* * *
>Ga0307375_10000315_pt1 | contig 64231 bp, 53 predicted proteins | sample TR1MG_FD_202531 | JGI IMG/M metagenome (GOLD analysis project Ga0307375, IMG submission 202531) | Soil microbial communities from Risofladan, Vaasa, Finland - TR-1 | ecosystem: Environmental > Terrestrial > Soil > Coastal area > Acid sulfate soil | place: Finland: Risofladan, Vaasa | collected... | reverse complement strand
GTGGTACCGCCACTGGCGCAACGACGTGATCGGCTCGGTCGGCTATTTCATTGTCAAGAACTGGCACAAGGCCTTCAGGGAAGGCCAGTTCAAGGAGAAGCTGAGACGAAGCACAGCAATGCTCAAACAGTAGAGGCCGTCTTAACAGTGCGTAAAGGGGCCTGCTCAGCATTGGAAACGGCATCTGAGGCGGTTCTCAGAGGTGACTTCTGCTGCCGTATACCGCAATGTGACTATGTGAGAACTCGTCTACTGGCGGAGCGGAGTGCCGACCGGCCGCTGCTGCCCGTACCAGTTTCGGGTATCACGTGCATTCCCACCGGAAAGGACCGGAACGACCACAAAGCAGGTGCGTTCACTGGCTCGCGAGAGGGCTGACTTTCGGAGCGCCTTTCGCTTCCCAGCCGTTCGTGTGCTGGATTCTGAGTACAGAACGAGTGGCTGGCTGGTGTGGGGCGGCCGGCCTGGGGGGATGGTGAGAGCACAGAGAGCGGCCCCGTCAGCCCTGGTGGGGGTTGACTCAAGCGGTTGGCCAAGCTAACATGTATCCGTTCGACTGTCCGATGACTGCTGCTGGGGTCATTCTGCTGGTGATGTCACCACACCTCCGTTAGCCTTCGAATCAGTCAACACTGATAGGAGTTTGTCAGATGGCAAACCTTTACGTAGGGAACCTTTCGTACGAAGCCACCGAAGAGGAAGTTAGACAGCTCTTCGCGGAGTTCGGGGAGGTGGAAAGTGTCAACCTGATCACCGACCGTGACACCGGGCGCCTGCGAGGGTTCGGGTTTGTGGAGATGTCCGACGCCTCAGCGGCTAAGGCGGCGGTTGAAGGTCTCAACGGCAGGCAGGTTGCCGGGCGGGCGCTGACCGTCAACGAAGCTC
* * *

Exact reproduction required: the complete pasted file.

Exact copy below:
>Ga0307375_10000315_pt1 | contig 64231 bp, 53 predicted proteins | sample TR1MG_FD_202531 | JGI IMG/M metagenome (GOLD analysis project Ga0307375, IMG submission 202531) | Soil microbial communities from Risofladan, Vaasa, Finland - TR-1 | ecosystem: Environmental > Terrestrial > Soil > Coastal area > Acid sulfate soil | place: Finland: Risofladan, Vaasa | collected... | reverse complement strand
GTGGTACCGCCACTGGCGCAACGACGTGATCGGCTCGGTCGGCTATTTCATTGTCAAGAACTGGCACAAGGCCTTCAGGGAAGGCCAGTTCAAGGAGAAGCTGAGACGAAGCACAGCAATGCTCAAACAGTAGAGGCCGTCTTAACAGTGCGTAAAGGGGCCTGCTCAGCATTGGAAACGGCATCTGAGGCGGTTCTCAGAGGTGACTTCTGCTGCCGTATACCGCAATGTGACTATGTGAGAACTCGTCTACTGGCGGAGCGGAGTGCCGACCGGCCGCTGCTGCCCGTACCAGTTTCGGGTATCACGTGCATTCCCACCGGAAAGGACCGGAACGACCACAAAGCAGGTGCGTTCACTGGCTCGCGAGAGGGCTGACTTTCGGAGCGCCTTTCGCTTCCCAGCCGTTCGTGTGCTGGATTCTGAGTACAGAACGAGTGGCTGGCTGGTGTGGGGCGGCCGGCCTGGGGGGATGGTGAGAGCACAGAGAGCGGCCCCGTCAGCCCTGGTGGGGGTTGACTCAAGCGGTTGGCCAAGCTAACATGTATCCGTTCGACTGTCCGATGACTGCTGCTGGGGTCATTCTGCTGGTGATGTCACCACACCTCCGTTAGCCTTCGAATCAGTCAACACTGATAGGAGTTTGTCAGATGGCAAACCTTTACGTAGGGAACCTTTCGTACGAAGCCACCGAAGAGGAAGTTAGACAGCTCTTCGCGGAGTTCGGGGAGGTGGAAAGTGTCAACCTGATCACCGACCGTGACACCGGGCGCCTGCGAGGGTTCGGGTTTGTGGAGATGTCCGACGCCTCAGCGGCTAAGGCGGCGGTTGAAGGTCTCAACGGCAGGCAGGTTGCCGGGCGGGCGCTGACCGTCAACGAAGCTC